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Storing the data you’re going to work with for your analyses in Excel default file format (*.xls or *.xlsx - depending on the Excel version) isn’t a good idea. Why?

  • Because it is a proprietary format, and it is possible that in the future, technology won’t exist (or will become sufficiently rare) to make it inconvenient, if not impossible, to open the file.

  • Other spreadsheet software may not be able to open files saved in a proprietary Excel format.

  • Different versions of Excel may handle data differently, leading to inconsistencies.

  • Finally, more journals and grant agencies are requiring you to deposit your data in a data repository, and most of them don’t accept Excel format. It needs to be in one of the formats discussed below.

  • The above points also apply to other formats such as open data formats used by LibreOffice. These formats are not static and do not get parsed the same way by different software packages.

As an example of inconsistencies in data storage, do you remember how we talked about how Excel stores dates earlier? It turns out that there are multiple defaults for different versions of the software, and you can switch between them all. So, say you’re compiling Excel-stored data from multiple sources. There’s dates in each file- Excel interprets them as their own internally consistent serial numbers. When you combine the data, Excel will take the serial number from the place you’re importing it from, and interpret it using the rule set for the version of Excel you’re using. Essentially, you could be adding errors to your data, and it wouldn’t necessarily be flagged by any data cleaning methods if your ranges overlap.

Storing data in a universal, open, and static format will help deal with this problem. Try tab-delimited (tab separated values or TSV) or comma-delimited (comma separated values or CSV). CSV files are plain text files where the columns are separated by commas, hence ‘comma separated values’ or CSV. The advantage of a CSV file over an Excel/SPSS/etc. file is that we can open and read a CSV file using just about any software, including plain text editors like TextEdit or NotePad. Data in a CSV file can also be easily imported into other formats and environments, such as SQLite and R. We’re not tied to a certain version of a certain expensive program when we work with CSV files, so it’s a good format to work with for maximum portability and endurance. Most spreadsheet programs can save to delimited text formats like CSV easily, although they may give you a warning during the file export.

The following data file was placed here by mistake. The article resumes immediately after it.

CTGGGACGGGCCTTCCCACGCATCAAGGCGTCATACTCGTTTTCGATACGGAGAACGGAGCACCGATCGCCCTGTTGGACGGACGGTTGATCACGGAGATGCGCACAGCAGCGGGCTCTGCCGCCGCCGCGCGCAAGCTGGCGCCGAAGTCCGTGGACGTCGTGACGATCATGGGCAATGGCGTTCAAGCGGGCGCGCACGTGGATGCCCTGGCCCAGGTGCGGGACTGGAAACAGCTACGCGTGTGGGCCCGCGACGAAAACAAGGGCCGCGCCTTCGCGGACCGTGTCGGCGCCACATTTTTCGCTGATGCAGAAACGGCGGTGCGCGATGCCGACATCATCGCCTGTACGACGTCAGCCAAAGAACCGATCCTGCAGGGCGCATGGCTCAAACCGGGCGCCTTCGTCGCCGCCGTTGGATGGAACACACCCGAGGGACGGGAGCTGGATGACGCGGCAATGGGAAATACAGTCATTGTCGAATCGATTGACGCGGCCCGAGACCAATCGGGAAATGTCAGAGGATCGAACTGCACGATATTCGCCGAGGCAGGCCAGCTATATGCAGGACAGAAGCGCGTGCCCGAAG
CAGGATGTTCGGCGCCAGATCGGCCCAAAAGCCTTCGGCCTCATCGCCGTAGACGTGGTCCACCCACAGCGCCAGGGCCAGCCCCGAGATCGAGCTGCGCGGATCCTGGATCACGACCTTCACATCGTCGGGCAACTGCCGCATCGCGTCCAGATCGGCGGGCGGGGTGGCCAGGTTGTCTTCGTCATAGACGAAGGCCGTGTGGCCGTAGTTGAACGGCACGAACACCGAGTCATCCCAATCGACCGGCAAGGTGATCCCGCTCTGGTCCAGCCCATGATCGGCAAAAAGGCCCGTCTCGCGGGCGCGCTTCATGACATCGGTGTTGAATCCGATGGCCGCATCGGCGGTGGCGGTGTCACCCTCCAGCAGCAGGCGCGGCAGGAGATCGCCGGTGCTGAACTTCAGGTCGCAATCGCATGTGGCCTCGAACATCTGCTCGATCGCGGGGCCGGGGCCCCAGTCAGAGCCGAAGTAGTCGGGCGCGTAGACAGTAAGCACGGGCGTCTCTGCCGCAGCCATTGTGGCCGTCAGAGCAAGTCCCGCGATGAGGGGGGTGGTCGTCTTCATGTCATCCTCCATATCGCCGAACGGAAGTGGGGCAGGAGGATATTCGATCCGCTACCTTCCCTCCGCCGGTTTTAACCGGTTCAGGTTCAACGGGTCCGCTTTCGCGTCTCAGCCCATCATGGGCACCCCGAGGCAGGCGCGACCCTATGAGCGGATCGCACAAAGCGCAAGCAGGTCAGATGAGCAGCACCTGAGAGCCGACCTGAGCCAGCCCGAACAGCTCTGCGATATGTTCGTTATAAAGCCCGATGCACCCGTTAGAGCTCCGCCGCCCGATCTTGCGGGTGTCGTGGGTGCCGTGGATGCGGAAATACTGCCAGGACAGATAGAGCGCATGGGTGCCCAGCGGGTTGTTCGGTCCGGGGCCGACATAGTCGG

To save a file you have opened in Excel in CSV format:

  1. From the top menu select File and Save as.
  2. In the Format field, from the list, select Comma Separated Values (*.csv).
  3. Double check the file name and the location where you want to save it and hit Save.

An important note for backwards compatibility: you can open CSV files in Excel!

Saving an Excel file to CSV

A note on R and xls There are R packages that can read xls files (as well as Google spreadsheets). It is even possible to access different worksheets in the xls documents. However, because these packages parse data tables from proprietary and non-static software, there is no guarantee that they will continue to work on new versions of Excel. Exporting your data to CSV or TSV format is much safer and more reproducible.

What to do when your data contain commas

In some datasets, the data values themselves may include commas (,). In that case, you need to make sure that the commas are properly escaped when saving the file. Otherwise, the software which you use (including Excel) will most likely incorrectly display the data in columns. This is because the commas which are a part of the data values will be interpreted as delimiters.

If you are working with data that contains commas, the fields should be enclosed with double quotes. The spreadsheet software should do the right thing (LibreOffice provides comprehensive options to import and export CSV files). However, it is always a good idea to double check that the file you are exporting can be read in correctly. For more of a discussion on data formats and potential issues with commas within datasets see the Ecology Spreadsheets lesson discussion page.